Many older refrigerators commonly have a top-freezer design, with the "fridge" portion at the bottom at the unit. The opening in the back that allows cold air to flow from the top freezer compartment down into the bottom refrigerator compartment. This cold air needs to reach the food in all parts of the refrigerator, and wire racks or shelves help facilitate this action. However, these wire shelves are not ideal for storing cups and bottles that could tip over and spill if not placed correctly.
In many modern refrigerators, solid shelves have replaced wire racks. Side-by-side and bottom-freezer appliances cool the refrigerator compartment and freezer compartments independently. In addition, the solid shelves often have raised edges that create a shallow barrier that prevents spilled liquids from running off the front or sides of the shelves. These spill-proof shelves are commonly made from stronger, tempered glass, which is similar to the glass used in automobile windows. If you accidentally break the shelf, the tempered glass will shatter into small, round pieces instead of ones with dangerous, sharp edges. Also, the refrigerator light shines through the transparent shelves to illuminate the lower shelves.
Older refrigerators commonly have door compartments that are tall and wide enough to accommodate 2-liter bottles, condiment containers and wine bottles. Spill-proof shelves have the same solid bottom surface as door-based compartments. If you run out of room in the door, you can store additional bottles on the shelves. Also, many shelves are adjustable, allowing you to increase the clearance between shelves.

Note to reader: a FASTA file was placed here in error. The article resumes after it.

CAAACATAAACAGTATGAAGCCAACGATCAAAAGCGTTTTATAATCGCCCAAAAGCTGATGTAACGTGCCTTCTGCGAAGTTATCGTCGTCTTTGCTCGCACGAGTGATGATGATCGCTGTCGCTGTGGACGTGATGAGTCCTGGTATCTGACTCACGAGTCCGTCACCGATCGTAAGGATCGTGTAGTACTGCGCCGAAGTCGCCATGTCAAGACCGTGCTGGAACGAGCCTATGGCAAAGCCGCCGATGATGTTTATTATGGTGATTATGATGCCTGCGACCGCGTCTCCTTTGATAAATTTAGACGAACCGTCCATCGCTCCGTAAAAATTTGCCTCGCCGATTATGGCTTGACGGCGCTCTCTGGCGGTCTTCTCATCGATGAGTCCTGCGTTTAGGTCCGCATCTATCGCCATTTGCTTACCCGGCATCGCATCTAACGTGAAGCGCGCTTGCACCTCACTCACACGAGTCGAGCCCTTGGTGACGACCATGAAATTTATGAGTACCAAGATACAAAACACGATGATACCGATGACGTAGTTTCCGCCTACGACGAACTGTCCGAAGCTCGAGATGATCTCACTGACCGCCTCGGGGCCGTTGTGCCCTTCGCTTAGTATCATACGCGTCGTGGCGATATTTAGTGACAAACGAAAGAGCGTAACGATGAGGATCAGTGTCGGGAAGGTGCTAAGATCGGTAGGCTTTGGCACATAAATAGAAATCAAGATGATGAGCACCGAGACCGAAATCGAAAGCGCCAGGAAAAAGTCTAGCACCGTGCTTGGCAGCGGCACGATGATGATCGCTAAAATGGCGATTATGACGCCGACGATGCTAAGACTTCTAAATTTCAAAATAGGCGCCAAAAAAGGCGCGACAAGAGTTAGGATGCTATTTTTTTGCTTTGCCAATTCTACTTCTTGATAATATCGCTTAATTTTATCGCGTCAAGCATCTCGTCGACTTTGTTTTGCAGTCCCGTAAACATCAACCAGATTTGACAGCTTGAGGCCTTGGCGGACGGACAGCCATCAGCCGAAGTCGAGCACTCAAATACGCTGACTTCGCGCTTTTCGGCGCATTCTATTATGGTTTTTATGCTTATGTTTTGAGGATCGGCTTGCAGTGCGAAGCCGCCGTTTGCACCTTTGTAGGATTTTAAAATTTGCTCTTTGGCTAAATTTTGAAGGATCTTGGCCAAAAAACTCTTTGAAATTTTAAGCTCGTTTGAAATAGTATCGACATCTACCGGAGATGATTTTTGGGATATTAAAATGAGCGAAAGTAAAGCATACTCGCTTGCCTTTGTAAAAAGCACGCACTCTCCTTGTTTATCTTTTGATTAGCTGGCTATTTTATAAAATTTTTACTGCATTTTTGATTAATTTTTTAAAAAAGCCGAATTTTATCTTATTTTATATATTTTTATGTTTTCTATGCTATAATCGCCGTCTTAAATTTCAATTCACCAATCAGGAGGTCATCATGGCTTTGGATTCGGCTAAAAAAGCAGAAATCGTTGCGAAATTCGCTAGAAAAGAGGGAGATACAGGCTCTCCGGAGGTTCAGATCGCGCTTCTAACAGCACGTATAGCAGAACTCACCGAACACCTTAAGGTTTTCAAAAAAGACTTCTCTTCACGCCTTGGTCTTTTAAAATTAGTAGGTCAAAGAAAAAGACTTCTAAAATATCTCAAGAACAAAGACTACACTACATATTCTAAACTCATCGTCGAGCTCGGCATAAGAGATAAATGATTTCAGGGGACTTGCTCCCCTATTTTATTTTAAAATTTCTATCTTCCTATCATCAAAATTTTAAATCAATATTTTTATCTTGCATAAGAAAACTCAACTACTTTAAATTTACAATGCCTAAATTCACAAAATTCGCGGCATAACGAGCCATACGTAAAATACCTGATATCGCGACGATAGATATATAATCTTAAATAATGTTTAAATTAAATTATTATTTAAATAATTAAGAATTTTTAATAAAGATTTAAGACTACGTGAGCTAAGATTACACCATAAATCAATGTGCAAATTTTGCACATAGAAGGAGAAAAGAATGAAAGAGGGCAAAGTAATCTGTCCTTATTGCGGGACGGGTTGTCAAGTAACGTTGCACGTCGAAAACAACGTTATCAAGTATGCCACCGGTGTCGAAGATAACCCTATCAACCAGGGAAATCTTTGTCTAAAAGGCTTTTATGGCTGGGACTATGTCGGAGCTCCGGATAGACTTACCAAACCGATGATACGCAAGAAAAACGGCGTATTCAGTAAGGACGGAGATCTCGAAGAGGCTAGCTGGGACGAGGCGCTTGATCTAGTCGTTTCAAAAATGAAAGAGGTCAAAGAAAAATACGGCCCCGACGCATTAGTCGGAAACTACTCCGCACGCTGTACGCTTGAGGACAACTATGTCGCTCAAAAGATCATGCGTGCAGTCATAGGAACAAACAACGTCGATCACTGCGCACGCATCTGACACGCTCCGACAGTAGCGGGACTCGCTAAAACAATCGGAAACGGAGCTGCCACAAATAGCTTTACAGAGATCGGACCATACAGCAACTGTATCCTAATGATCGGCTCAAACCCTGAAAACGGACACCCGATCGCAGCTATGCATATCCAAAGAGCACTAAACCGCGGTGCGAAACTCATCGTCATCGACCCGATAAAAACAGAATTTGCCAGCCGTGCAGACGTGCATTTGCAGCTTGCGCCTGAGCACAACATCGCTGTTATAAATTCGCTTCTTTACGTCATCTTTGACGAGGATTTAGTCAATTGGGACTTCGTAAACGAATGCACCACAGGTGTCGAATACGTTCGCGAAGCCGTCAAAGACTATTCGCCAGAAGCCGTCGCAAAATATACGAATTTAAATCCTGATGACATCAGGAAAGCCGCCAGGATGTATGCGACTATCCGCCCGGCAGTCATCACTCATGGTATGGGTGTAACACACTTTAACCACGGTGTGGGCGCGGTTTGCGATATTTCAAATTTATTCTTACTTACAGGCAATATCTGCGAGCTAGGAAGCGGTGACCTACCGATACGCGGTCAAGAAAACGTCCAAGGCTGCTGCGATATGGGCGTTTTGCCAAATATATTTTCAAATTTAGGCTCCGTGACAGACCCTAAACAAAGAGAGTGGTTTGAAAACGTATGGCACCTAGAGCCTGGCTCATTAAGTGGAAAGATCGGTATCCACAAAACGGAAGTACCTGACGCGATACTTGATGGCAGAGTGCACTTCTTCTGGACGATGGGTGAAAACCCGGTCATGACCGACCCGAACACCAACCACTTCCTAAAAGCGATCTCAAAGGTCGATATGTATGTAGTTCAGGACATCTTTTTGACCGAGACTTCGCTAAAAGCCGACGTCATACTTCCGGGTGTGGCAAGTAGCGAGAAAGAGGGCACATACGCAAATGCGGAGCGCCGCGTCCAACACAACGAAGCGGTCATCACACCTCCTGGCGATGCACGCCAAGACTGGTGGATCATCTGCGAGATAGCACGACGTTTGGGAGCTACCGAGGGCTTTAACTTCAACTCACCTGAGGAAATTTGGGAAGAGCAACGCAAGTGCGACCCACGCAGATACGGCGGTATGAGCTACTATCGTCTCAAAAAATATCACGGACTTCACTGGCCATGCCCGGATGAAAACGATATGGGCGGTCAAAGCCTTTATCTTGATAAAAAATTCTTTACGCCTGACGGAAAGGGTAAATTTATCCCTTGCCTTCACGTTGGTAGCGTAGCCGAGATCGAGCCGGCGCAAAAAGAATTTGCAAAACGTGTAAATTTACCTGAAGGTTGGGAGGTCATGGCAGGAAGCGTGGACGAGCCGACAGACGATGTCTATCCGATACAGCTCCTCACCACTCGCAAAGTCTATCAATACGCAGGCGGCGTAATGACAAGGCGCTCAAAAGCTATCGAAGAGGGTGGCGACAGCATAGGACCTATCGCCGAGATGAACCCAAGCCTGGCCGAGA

The ice and water dispensers on the outside of the refrigerator also use a type of spill-catching shelf. If you press the release lever or activate the automatic sensor for too long, this shelf catches the spillover. This shelf is usually a removable, plastic tray that you can carefully lift out of the dispenser compartment in the door and then discard the water or ice cubes into the sink. Some high-tech refrigerators have preprogrammed, push-button controls that precisely fill your cup with the exact amount of water, reducing spills.